What I find myself musing on, at the end of the book, is how relevant this story is to people today. We get so isolated in our cities and even our villages, minding our own business and being afraid of reaching out to others for fear of rebuff. Poverty and cold are not the prerogative of Victorian England.  The wealthy are wealthier than ever, the gap between rich and poor continues to grow.  What should we do if we feel stuck in the middle?  It is no more unsafe “out there” than it was in Dickens’ day.

When I first listed this book on Goodreads as ‘read’, I gave it 4 stars.  On re-reading I think it deserves more.  It is wonderful writing, as relevant as ever.  But I did skip parts of the descriptive narrative, so maybe it is 4.5 at best.  On the other hand, it makes me want to re-read more of Dickens work, especially A Tale of Two Cities and Great Expectations, both of which I remember with good thoughts.  No, it’s not a 5.  Let’s stick at 4.5. But if you haven’t read it before, do so, especially at Christmas time.

A Christmas Carol by Charles Dickens

Read as part of the Classic Childrens Book Reading Challenge.

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Book Review: A Christmas Carol by Charles Dickens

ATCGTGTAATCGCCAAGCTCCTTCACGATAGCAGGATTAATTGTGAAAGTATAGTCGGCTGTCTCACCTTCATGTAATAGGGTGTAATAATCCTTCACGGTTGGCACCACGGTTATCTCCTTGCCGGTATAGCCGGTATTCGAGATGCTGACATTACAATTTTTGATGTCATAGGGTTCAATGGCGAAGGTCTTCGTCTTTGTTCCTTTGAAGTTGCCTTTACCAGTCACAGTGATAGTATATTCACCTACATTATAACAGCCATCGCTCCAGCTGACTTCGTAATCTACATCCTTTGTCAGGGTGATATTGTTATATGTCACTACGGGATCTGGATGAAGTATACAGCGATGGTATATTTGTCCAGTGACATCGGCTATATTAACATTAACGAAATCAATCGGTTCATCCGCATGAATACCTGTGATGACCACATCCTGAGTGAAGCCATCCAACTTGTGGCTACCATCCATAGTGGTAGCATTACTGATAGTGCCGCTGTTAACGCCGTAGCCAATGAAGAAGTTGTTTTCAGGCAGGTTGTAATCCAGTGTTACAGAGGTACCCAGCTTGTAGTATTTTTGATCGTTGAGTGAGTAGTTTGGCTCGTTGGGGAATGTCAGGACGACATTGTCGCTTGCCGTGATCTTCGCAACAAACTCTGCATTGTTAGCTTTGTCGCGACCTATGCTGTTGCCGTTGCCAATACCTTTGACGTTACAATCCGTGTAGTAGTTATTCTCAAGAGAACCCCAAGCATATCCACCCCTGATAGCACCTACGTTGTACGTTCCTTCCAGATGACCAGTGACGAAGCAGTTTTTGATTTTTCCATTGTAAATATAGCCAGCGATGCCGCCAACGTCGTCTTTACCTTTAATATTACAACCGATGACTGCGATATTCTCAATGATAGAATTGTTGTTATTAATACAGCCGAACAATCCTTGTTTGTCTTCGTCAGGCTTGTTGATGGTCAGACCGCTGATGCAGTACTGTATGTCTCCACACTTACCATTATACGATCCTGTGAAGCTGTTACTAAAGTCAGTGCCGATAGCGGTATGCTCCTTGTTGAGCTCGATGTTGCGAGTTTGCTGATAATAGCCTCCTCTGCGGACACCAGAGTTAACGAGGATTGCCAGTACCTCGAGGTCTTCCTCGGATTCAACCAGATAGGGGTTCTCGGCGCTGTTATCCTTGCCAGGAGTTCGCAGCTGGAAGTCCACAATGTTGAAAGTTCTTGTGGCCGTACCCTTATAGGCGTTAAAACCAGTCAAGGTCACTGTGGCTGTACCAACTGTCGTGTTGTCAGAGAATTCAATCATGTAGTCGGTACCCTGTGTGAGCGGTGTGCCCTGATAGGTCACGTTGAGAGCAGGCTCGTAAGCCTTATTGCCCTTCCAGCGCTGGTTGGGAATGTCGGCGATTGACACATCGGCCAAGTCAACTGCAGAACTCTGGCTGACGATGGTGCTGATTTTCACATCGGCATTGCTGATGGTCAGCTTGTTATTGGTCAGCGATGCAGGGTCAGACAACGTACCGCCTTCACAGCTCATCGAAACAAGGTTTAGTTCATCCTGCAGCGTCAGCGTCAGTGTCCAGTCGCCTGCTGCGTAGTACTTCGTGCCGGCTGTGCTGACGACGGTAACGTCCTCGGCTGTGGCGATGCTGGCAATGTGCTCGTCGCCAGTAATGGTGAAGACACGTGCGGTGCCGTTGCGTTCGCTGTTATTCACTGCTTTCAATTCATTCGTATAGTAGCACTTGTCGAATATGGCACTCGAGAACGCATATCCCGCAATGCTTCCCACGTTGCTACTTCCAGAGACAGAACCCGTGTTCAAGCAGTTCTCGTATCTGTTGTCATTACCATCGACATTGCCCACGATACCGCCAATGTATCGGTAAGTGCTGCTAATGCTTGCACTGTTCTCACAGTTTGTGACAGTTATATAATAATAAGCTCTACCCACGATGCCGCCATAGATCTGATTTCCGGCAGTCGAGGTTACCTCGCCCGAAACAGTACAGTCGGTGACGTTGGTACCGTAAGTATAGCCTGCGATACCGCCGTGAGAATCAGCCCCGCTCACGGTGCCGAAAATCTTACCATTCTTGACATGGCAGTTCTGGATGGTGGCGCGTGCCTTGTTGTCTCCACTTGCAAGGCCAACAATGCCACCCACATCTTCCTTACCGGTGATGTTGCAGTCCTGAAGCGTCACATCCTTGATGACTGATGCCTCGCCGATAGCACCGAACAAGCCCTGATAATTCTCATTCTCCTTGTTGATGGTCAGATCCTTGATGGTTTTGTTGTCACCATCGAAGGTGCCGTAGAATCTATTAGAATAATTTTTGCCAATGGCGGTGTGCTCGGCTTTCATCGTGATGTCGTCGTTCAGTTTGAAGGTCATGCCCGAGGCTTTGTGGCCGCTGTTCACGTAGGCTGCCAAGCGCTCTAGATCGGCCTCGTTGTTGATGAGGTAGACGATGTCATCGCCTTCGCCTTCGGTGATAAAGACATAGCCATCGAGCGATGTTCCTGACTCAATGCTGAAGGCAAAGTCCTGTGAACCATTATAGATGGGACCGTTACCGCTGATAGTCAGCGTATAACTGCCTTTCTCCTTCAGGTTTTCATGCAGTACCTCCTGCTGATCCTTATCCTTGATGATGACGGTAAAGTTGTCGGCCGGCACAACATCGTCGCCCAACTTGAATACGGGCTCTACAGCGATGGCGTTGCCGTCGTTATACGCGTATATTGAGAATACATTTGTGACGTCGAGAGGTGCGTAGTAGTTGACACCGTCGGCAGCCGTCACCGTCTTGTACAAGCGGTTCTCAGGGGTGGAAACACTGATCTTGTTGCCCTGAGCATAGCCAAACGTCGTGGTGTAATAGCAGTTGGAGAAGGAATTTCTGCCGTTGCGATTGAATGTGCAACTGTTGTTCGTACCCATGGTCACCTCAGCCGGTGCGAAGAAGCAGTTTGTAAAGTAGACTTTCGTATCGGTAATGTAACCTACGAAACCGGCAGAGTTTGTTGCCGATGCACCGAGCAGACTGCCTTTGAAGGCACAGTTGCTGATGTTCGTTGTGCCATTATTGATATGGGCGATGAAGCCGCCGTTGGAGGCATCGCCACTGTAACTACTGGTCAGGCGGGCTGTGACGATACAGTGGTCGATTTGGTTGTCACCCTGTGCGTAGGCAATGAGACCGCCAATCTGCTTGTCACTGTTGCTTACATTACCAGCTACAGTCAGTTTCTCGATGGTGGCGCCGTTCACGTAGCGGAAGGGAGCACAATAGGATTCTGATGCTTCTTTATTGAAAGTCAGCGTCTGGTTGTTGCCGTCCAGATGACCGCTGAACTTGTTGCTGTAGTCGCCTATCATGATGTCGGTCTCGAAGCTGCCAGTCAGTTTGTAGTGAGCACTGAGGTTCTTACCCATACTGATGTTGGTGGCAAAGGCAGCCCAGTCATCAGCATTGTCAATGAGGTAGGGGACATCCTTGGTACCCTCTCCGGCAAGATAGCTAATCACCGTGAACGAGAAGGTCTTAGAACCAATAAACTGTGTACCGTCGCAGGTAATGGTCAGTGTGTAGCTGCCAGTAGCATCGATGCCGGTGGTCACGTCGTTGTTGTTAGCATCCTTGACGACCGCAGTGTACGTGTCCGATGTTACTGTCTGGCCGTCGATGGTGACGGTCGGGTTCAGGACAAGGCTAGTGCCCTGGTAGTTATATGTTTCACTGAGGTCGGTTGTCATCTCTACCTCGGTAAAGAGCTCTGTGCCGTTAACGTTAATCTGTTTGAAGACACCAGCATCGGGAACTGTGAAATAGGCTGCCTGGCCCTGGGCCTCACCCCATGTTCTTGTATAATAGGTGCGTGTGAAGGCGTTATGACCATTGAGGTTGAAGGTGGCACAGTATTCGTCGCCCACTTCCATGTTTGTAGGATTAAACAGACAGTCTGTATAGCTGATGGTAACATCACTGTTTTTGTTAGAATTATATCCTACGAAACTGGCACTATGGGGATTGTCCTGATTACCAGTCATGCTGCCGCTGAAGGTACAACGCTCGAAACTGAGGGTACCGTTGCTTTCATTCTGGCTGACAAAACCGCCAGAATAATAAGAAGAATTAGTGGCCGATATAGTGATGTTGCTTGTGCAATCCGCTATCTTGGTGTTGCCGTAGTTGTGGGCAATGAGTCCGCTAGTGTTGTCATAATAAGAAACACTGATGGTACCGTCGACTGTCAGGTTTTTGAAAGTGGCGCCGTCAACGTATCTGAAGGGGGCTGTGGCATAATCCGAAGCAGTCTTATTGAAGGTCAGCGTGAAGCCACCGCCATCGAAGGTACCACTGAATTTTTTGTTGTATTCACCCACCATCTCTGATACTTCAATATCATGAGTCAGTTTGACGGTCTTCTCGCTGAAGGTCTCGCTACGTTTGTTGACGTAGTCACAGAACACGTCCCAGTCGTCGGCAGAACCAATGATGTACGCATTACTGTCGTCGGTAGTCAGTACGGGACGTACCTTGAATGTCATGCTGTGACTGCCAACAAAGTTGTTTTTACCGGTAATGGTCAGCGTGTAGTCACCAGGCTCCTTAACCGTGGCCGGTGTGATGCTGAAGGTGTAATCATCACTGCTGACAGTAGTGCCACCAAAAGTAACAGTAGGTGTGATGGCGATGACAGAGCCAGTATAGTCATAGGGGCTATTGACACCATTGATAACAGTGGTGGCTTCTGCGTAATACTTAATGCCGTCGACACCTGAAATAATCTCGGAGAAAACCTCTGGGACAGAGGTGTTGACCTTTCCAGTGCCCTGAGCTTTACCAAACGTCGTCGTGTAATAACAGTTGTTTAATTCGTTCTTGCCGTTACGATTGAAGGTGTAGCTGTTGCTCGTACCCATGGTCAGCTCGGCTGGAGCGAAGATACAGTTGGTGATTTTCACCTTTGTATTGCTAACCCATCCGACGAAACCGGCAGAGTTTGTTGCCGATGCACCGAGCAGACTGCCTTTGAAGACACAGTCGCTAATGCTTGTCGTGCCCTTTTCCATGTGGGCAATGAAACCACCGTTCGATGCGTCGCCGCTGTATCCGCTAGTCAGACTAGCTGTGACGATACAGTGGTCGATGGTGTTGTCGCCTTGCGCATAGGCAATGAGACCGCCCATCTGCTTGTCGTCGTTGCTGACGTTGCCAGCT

5 thoughts on “Book Review: A Christmas Carol by Charles Dickens

  • 21 December, 2013 at 1:48 pm

    Thanks, Jemima, for your thoughtful review and reminder of what a powerful writer Dickens was. I’m looking forward to the movie about DIckens starring Ralph Fiennes. Right now I am reading Little Dorrit, which I’ve not read before. A Christmas Carol is one of my favorites, worth another read every once in a while.

    • 21 December, 2013 at 5:12 pm

      Thanks, Noelle! I’ve never read Little Dorrit. One of these years I might get around to it. Next year I WILL read a Tale of Two Cities. Right now I’m finishing Hercule Poirot’s Christmas 😀

  • 6 January, 2014 at 10:18 pm

    Great review, Jemima. I’m ashamed to admit I’ve never read Dickens’ original. I have made it through quite a few others, though, and have to say that yes, writing and reading styles have changed. Books that (if Alcott and Montgomery are to be believed) used to be gobbled the way I read cosy mysteries seem to require a lot of patience from me. And I’ve spent a lot of time reading old English books (as well as Old English books, a different issue all together!).

    But I’ll read this one before next Xmas. Promise.

    • 7 January, 2014 at 2:27 pm

      Funnily enough, this ‘old’ English has prepared me for Hilary Mantel’s Bring Up the Bodies…a tale of Thomas Cromwell and Henry the Eighth

  • Pingback:Book Review: Bring Up the Bodies by Hilary Mantel